Matthias de Zordo of Germany celebrates during the men's javelin throw final (Getty Images) © Copyright
Report 3 September 2011 – Daegu, Korea

Men's Javelin Throw - Final - De Zordo dethrones Thorkildsen

Daegu, KoreaOne mighty opening effort from Matthias De Zordo earned him the World title here on a night when the defending champion, Andreas Thorkildsen, took his time to spark into life but could not match either the young German’s power or consistency.

The 23-year-old yelled and thrust out his chest after his first throw landed at a season’s best of 86.27m. Nobody could better it. In fact, nobody – not even the World and Olympic champion - could even better the second best effort of 85.51m from the man coached by former thrower Boris Henry.

Thorkildsen had to settle for silver with his fourth round effort of 84.78m, with bronze going to Guillermo Martinez of Cuba, the leading qualifier, who like De Zordo secured his spoils with an opening effort – in his case, of 84.30m.  

Martinez started as he had in qualifying with a large statement of intent, hurling the spear out beyond the 80-metre line to lay down an early challenge to the rest of the field. The mighty Cuban turned to the crowd to roar his satisfaction.

Next up – the World and Olympic champion. But Thorkildsen was unhappy with his effort, turning afterwards to his coach in the stands and screwing up his face as his downward pointing hand indicated how he had not hit it right.

However, the next up after the Norwegian was patently happy with his effort as he turned to the crowd at the bottom bend and thrust out his chest in triumph. De Zordo had trumped the Cuban’s first ace, and his second effort of 85.51m underlined the depth of his ambition.

Fatih Avan of Turkey was the first to bridge the gap between the rest of the field and the two early leaders, moving into the bronze medal position with a second round throw of 83.34.

But Thorkildsen was still having trouble getting into the groove, and his second effort was 29cm shorter than his first. The competition felt like it was waiting for him to declare his true colours, but a third round effort of 80.60m was no help. So far, he hadn’t even managed to match his less than sparkling qualifiying mark of 81.83m.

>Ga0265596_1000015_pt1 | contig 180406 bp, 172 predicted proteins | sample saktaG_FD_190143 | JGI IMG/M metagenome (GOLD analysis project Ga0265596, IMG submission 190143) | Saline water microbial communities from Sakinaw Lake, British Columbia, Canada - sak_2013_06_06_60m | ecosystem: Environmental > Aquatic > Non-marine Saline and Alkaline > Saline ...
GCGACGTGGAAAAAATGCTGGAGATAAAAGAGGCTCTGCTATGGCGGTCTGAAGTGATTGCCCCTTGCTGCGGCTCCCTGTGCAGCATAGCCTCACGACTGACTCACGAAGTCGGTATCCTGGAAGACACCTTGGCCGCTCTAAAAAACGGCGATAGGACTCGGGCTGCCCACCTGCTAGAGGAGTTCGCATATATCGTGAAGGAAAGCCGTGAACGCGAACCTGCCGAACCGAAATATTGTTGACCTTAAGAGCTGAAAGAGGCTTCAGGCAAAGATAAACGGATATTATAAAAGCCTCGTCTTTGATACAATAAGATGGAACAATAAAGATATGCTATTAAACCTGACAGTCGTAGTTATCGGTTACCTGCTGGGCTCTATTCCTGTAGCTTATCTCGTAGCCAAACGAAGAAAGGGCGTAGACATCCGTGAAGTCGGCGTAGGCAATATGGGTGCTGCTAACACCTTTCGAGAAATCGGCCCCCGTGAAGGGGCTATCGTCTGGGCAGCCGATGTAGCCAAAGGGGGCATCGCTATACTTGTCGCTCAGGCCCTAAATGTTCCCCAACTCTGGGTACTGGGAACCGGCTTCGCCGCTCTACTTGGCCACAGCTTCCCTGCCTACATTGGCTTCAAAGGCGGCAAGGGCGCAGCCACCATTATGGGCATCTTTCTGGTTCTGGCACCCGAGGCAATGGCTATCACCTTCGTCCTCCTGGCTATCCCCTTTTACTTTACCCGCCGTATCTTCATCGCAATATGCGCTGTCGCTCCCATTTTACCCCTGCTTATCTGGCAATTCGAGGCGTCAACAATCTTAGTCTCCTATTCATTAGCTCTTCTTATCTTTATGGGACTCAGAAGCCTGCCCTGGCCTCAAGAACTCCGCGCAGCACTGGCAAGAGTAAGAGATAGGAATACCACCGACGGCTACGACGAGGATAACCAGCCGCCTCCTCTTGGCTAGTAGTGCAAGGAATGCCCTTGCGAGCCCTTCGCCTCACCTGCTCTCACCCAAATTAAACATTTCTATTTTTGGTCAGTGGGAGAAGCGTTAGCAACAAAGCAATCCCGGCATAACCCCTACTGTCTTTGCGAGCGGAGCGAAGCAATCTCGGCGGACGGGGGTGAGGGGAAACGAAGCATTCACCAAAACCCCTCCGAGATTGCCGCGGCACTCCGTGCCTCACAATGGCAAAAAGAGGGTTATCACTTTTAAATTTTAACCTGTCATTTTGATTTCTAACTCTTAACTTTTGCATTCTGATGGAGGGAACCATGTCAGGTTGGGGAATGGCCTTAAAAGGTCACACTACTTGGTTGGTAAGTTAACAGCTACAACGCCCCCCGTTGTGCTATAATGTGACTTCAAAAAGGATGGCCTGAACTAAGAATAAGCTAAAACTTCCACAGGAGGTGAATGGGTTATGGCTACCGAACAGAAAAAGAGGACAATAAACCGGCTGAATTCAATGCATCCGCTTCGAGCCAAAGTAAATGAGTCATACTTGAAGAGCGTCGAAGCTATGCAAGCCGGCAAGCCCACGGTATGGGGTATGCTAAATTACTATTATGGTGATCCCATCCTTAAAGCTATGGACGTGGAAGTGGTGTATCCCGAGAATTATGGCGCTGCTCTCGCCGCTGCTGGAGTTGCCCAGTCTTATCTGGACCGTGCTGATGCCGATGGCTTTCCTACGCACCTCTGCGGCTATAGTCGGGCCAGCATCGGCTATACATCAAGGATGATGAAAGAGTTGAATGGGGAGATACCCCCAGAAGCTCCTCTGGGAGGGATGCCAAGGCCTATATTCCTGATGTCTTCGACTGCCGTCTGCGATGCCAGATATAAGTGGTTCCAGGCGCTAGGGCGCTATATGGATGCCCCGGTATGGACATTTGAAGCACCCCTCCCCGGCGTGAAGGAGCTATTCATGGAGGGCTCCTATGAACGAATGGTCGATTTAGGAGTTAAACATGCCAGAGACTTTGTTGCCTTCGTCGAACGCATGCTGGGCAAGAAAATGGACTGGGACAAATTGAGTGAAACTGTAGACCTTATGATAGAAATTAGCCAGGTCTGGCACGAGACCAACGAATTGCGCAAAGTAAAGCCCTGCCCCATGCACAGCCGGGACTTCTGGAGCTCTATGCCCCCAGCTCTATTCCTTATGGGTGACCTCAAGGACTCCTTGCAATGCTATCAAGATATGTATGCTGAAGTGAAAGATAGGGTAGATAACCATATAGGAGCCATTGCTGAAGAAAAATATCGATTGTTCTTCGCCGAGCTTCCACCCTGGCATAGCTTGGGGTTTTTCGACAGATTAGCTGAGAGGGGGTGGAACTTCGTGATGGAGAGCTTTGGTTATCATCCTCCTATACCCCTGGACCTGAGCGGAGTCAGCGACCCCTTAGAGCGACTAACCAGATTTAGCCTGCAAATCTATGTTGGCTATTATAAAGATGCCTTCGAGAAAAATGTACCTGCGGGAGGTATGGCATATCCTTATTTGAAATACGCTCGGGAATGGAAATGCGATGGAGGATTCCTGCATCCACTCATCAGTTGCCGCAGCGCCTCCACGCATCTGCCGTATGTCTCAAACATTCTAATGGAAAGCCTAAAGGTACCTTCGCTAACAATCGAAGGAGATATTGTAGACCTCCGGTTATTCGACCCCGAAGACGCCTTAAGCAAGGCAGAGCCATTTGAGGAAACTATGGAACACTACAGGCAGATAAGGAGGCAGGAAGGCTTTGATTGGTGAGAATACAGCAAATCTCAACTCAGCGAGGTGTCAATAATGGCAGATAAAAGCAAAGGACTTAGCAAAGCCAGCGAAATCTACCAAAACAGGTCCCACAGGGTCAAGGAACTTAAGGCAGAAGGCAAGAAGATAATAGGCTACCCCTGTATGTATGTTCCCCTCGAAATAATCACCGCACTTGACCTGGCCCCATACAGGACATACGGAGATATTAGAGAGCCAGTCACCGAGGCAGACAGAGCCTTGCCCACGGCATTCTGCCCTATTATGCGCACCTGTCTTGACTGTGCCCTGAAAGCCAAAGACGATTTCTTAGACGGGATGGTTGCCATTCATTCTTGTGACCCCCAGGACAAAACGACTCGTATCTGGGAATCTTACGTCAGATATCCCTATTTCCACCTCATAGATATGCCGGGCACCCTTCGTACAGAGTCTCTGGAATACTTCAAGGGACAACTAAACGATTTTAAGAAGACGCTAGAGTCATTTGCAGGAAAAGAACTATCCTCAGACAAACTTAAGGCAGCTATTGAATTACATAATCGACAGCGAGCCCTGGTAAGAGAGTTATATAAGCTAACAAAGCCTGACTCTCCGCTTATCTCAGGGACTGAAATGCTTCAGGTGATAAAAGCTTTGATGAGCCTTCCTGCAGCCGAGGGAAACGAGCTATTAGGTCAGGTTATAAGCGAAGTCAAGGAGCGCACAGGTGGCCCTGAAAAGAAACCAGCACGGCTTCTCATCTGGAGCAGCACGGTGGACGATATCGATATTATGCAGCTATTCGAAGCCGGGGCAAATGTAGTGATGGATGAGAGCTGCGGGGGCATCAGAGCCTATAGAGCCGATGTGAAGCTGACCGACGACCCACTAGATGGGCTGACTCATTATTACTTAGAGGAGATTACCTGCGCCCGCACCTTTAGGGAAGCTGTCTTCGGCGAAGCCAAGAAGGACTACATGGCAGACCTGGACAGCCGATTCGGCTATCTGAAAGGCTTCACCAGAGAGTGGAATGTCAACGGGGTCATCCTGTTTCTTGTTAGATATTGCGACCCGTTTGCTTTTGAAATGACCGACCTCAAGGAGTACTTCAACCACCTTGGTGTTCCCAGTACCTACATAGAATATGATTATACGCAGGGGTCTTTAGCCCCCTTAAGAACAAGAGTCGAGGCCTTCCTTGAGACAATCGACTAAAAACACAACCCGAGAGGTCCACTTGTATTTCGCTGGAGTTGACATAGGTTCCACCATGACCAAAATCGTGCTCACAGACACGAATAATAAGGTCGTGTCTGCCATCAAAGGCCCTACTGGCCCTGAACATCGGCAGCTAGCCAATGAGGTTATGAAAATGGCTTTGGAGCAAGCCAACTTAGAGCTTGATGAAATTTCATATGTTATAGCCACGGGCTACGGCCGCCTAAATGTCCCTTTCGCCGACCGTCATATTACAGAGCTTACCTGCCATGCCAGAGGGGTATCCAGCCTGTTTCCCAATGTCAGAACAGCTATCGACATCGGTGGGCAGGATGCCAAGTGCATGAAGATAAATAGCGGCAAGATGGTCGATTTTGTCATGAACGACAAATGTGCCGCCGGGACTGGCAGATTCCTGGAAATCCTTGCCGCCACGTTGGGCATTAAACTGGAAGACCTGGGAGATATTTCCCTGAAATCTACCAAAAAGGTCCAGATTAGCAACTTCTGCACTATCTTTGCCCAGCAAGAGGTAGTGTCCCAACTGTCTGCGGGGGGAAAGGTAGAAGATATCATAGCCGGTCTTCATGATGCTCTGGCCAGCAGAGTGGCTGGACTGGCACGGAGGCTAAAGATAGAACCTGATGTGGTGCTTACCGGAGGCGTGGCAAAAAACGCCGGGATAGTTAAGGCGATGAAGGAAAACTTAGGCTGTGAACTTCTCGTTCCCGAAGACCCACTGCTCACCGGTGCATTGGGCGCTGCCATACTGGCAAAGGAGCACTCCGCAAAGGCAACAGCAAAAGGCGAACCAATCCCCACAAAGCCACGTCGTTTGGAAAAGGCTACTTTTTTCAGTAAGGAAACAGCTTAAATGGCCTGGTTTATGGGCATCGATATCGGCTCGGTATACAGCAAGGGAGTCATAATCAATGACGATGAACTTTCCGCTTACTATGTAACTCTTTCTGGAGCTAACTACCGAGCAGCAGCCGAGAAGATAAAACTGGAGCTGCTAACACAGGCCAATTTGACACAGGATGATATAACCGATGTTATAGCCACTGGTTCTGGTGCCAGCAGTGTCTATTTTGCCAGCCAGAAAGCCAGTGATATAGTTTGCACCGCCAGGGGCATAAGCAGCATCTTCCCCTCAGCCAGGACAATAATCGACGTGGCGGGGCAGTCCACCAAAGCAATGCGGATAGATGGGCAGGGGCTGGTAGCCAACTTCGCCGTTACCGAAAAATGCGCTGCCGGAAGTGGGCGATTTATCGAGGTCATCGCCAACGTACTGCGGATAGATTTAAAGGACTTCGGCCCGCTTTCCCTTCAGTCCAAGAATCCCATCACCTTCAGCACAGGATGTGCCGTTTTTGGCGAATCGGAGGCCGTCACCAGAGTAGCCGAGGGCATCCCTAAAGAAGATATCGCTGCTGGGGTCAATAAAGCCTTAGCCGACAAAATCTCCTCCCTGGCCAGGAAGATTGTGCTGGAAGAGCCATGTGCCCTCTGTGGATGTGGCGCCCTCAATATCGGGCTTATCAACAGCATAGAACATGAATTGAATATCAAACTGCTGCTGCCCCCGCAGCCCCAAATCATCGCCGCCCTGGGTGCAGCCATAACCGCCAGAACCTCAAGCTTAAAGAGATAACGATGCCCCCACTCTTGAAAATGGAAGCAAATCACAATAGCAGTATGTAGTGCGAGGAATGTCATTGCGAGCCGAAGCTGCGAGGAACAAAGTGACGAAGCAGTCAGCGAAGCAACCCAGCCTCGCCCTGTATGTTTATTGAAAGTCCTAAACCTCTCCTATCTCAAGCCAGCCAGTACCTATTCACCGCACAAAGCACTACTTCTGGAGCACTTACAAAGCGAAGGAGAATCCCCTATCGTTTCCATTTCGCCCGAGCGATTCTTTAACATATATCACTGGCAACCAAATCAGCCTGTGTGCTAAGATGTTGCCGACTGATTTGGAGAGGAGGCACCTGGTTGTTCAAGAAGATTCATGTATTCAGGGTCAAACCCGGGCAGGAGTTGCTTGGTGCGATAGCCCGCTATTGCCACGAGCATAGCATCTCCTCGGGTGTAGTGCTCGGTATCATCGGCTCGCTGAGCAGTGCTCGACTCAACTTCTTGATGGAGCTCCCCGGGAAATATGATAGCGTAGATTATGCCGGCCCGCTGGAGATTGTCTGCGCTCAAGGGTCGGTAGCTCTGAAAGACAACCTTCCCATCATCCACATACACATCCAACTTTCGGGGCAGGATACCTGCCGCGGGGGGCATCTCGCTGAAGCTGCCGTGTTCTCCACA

When Vitezslav Vesely of the Czech Republic sparked into life in the third round with a season’s best of 84.11m which eventually earned him fourth place, it meant that the defending champion had only made the cut in the last of the eight positions to earn a further three throws, as he placed one position ahead of Finland’s Antti Ruuskanen, the people’s choice who had been given a team place ahead of the less experienced qualifier Sampo Lehtola by popular demand.

That position meant he started the final three rounds of throwing, and after waiting for the wheelchairs of the men’s 400m T53 final to pass, he prepared himself to try and put his mark on the competition.

The crowd was in ferment as he threw, having seen two Koreans earn medals, and the noise – although having nothing to do with him – seemed to lift the Norwegian, who established himself in silver medal position with an effort of 84.78m. At last the real Andreas Thorkildsen had stood up.

How would the Cuban respond? Not so well – he was clearly dissatisfied with 76.99m.

De Zordo, meanwhile, appeared to be playing a waiting game as he passed on his third and fourth throws, waiting to see if he needed to improve his mark.

When Thorkildsen fouled on his fifth attempt, De Zordo was almost there. The young German stepped back into the competition to take his fifth round effort. Could he seal the deal? It was good, but not great – 82.88m.

The door was still open. But the number of those with an opportunity to bust through it was diminishing. After Vesely had fouled out, the medallists were decided. But what would the order be?

Martinez staked his last claim, standing at the opposite end of the stadium to Blanka Vlasic as she sought to clear 2.05m at her second attempt. But failed, with the Cuban settling for bronze as his final effort reached 78.69m.

One more throw to decide – and Thorkildssen stepped up. He gave it stick – but misfired, and it fell short to 80.23m.

The German, who thus had three of the best four throws registered in the final, thus had a final flourish. It was 81.40m. It didn’t matter.

Mike Rowbottom for the IAAF